The pub giant reported that revenue more than halved to £431.1m, with like-for-like sales down 53.9%.
During the half year period Wetherspoon opened two new pubs, bringing the number of sites in its estate to 872.
In recent years the pubco has placed around 100 of its pubs on the market, the majority of which have now been sold.
Wetherspoon currently has liquidity of £235m.
Earlier this year the group raised £93.7m in new equity following a share placing.
It also secured a second Business Interruption loan of £51.7m this month, having previously agreed a £48.3m loan in August last year.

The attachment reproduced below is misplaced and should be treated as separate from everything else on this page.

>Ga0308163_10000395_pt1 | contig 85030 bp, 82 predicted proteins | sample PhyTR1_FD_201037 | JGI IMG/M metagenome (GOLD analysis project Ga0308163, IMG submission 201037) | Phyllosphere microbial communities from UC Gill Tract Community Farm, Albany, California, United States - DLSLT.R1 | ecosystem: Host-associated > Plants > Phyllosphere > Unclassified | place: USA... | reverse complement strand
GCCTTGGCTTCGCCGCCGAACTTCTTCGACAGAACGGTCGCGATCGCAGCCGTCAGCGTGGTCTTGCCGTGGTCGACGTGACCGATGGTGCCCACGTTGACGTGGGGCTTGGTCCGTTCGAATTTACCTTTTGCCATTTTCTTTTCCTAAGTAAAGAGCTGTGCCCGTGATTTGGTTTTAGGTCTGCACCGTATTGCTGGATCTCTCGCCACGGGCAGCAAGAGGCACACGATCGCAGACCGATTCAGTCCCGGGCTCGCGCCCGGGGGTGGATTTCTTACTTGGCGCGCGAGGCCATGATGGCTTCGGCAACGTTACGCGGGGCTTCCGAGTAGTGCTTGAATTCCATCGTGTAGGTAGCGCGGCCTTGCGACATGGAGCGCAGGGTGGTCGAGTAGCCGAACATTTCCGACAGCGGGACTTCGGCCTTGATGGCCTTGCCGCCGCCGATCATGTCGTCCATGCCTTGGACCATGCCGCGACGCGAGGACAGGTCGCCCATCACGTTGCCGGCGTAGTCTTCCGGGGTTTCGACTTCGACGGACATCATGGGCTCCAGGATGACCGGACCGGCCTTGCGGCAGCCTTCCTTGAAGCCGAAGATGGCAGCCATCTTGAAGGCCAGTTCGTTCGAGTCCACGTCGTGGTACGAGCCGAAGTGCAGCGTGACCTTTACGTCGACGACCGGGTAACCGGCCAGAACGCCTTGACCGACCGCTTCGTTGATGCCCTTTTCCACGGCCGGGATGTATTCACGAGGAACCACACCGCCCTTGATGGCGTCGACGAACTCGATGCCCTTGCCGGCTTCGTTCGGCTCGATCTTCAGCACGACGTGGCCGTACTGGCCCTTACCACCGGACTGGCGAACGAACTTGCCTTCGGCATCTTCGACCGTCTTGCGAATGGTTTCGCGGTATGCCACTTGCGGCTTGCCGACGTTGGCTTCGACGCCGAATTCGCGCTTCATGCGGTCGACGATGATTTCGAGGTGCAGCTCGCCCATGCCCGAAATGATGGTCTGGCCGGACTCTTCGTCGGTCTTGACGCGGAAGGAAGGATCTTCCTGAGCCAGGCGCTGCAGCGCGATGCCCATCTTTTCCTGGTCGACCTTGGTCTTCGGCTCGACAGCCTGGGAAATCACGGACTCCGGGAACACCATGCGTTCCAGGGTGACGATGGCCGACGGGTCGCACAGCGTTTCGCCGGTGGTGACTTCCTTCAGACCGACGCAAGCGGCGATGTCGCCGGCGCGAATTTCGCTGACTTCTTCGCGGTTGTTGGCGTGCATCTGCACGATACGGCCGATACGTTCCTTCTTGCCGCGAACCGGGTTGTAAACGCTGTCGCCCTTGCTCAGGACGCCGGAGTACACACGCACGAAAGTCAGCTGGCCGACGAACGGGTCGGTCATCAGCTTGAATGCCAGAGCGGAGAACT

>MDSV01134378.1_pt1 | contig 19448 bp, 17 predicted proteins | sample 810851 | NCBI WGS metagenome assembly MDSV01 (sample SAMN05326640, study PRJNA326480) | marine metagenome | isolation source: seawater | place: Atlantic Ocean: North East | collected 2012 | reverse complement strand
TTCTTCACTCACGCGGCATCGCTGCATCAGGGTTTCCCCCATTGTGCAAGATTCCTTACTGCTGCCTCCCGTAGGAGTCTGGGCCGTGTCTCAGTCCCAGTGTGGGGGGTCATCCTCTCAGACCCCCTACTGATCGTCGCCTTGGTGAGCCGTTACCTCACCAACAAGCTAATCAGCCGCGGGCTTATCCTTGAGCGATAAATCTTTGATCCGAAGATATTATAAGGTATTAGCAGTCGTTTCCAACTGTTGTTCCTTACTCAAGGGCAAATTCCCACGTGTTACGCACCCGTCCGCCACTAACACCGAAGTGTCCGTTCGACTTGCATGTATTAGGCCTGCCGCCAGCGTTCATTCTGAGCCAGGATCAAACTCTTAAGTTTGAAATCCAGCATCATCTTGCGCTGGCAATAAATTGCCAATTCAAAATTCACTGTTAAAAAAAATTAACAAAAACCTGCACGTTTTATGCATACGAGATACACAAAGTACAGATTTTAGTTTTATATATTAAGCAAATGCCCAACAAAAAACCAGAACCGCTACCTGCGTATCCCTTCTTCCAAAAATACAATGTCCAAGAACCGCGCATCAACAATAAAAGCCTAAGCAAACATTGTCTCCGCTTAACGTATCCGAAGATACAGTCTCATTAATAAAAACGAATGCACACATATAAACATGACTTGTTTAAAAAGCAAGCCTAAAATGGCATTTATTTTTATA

Tim Martin, chairman of JD Wetherspoon, said: “Wetherspoon and its employees, along with the hospitality industry, have worked very hard to comply with ever-changing government guidelines.
"It is disappointing that so many regulations, implemented at tremendous cost to the nation, appear to have had no real basis in common sense or science - for example, curfews, ‘substantial meals’ with drinks and masks for bathroom visits.
“The future of the industry, and of the UK economy, depends on a consistent set of sensible policies, and the ending of lockdowns and tier systems, which have created economic and social mayhem and colossal debts, with no apparent health benefits.”
Wetherspoon's latest results come after the British Beer & Pub Association (BBPA) reported earlier this week that £8.2bn was wiped from the pub sector in beer sales last year.
Yesterday (18 March) Stonegate, the UK's largest pub company, reported a pre-tax loss of £746m for the full year to 27 September 2020 as a result of the pandemic.